Across south Asia, the massive effort to get humanitarian aid to the millions of people affected by last week's killer tsunami is having mixed success. In some cases, the aid is already more than enough, while in other countries, relief workers as well as survivors say the devastation in some regions is complicating efforts to reach those in dire need.
For Thailand, it's no longer aid that's needed, but faster ways of distributing it.
"We don't need any financial assistance. We need technical assistance," said Thailand's Prime Minister Thaksin Shinawatra.
With donors from around the world now having pledged more than two billion dollars in aid, the prime minister instead wants more help with the massive job of recovering the dead.
"We still need to search for more corpses which are still missing," he said.
Indonesia, by far, has been hardest hit, with nearly 100,000 people believed to have perished in the earthquake and tsunami.
"The aid that is coming in is sufficient but the difficulty is to reach all the people because many of them are living in very remote places and distributing aid in remote places where the seashore may have been seriously damaged by the tsunami is going to be a logistical nightmare," said Michael Elmquist, the U.N. relief coordinator in Indonesia.
Correspondents in Indonesia's hardest hit area, the town of Banda Aceh on the Sumatran coast, speak of entire regions where remote villagers - eight days after the earthquake and the wall of water struck - still have not received any aid.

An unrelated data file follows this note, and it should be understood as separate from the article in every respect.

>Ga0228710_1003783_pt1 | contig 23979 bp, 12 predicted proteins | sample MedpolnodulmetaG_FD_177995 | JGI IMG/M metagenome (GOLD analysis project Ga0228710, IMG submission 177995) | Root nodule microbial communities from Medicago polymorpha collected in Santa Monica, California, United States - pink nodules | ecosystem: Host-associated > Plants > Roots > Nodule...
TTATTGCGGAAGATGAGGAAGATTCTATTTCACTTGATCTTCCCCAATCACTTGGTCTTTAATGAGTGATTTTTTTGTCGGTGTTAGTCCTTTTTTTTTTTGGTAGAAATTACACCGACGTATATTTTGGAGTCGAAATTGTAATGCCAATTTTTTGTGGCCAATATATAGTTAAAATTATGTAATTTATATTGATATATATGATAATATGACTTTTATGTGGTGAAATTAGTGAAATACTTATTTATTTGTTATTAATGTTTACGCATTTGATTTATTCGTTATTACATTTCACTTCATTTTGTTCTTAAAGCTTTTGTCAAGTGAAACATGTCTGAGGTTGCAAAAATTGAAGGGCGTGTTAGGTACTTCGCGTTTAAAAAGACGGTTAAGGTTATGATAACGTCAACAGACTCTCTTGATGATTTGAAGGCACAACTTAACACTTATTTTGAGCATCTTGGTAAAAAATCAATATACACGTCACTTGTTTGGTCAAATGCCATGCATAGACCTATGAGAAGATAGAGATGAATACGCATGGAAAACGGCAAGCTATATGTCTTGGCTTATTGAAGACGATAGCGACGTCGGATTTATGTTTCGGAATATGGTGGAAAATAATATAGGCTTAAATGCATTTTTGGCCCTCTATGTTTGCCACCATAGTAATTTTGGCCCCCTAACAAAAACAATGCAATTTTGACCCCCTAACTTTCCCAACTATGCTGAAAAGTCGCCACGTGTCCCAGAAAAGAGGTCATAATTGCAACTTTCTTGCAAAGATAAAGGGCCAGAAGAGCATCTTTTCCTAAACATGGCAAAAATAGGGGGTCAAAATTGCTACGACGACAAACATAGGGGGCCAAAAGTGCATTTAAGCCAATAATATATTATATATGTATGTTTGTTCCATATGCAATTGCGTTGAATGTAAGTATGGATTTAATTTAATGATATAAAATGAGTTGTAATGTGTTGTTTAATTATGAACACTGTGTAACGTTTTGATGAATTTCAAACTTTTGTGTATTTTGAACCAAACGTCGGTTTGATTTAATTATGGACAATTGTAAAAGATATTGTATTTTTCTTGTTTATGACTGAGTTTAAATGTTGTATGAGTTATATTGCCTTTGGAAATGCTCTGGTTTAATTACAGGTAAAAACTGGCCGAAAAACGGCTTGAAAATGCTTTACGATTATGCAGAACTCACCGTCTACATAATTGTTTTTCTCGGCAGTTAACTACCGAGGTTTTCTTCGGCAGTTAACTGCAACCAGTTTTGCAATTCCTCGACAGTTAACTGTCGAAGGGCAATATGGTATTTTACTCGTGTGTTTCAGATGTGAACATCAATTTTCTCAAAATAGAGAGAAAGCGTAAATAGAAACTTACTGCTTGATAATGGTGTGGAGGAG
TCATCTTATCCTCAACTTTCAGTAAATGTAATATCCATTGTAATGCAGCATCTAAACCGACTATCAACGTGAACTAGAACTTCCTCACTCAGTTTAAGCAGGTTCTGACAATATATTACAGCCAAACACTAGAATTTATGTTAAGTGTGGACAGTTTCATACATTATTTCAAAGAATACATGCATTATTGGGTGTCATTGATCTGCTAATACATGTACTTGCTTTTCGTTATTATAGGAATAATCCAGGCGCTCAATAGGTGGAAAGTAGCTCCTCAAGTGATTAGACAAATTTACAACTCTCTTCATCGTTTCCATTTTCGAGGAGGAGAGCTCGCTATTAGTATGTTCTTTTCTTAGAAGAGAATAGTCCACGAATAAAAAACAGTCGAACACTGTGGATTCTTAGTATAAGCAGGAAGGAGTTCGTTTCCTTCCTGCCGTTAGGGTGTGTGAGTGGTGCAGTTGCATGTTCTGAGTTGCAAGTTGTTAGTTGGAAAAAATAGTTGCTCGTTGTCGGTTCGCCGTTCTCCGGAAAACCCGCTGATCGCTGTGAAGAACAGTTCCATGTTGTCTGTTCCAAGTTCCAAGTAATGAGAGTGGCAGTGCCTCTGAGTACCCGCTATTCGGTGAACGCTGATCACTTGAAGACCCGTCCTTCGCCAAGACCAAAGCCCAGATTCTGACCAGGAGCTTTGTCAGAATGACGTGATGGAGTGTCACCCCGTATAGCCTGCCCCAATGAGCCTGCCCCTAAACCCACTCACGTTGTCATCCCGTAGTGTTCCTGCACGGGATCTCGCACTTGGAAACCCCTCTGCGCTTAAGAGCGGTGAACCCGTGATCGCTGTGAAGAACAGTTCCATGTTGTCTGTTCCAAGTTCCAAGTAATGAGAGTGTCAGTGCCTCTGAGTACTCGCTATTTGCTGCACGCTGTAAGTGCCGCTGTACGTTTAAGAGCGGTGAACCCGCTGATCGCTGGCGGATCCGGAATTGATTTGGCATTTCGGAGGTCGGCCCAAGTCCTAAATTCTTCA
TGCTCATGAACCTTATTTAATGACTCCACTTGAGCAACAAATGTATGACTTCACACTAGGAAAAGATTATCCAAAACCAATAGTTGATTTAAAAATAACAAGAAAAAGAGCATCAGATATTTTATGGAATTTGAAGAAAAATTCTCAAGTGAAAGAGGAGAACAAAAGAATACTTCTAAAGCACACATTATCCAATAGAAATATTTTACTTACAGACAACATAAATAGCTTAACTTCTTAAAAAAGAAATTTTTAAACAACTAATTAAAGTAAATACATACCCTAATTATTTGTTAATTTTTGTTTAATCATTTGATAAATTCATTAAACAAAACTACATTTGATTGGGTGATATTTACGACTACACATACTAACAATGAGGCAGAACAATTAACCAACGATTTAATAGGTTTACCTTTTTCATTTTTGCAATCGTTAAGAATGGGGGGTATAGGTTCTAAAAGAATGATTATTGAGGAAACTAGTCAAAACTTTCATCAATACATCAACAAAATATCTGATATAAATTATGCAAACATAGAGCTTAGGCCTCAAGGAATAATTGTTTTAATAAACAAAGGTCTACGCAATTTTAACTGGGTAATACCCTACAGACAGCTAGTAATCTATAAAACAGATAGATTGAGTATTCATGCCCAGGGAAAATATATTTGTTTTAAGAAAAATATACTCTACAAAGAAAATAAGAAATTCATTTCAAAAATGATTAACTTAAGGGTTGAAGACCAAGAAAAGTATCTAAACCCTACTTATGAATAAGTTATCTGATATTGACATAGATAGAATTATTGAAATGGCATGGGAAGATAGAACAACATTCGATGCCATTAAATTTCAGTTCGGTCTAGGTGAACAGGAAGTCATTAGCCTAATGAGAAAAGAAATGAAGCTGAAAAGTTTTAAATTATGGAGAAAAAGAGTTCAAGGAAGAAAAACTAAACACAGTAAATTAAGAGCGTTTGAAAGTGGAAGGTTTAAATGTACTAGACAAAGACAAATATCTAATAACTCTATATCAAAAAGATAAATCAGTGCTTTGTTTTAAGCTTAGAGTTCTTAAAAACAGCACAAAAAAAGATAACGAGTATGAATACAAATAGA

"As we spend more and more time with the families and the victims of this disaster, the scale of the catastrophe at the real personal level is just beginning to become clear," said Nigel Pont of the aid group Mercy Corps.
Much of the devastated area remains off limits to vehicles because of the incredible amount of damage and debris, leaving it up to cargo planes and helicopters to drop aid from the air. Thousands of American Marines and sailors on several warships are either in the region or on the way there.
The situation is similar in Sri Lanka where rescue efforts overland are hindered because of the vast destruction along much of the island's coast.
"The country, the road along the coast from Colombo south all the way around the tip of the island, all the way up to Trincomalee is washed away in many places, a number of bridges are destroyed," said Jeffrey Lunstead, the U.S. ambassador in Sri Lanka. "Those all have to be rebuilt so things can move and people can get back to their livelihood."
With flags flying at half-mast in Washington in memory of the victims, President Bush Monday enlisted his father, the former President Bush as well as former president Bill Clinton to lead a nationwide drive to raise contributions to private charities involved in the relief effort.
"I ask every American to contribute, as they are able to do so," the president said.
Secretary of State Colin Powell arrived in Bangkok Monday night along with the president's brother, Florida Governor Jeb Bush, to get a first hand assessment of the situation, and to demonstrate the American commitment to the region's recovery.
President Bush had faced criticism for not speaking out immediately after the December 26 disaster and for the initial U.S. aid contribution of just $35 million. That amount has since been increased to $350 million and Congress is expected to approve more in the days ahead.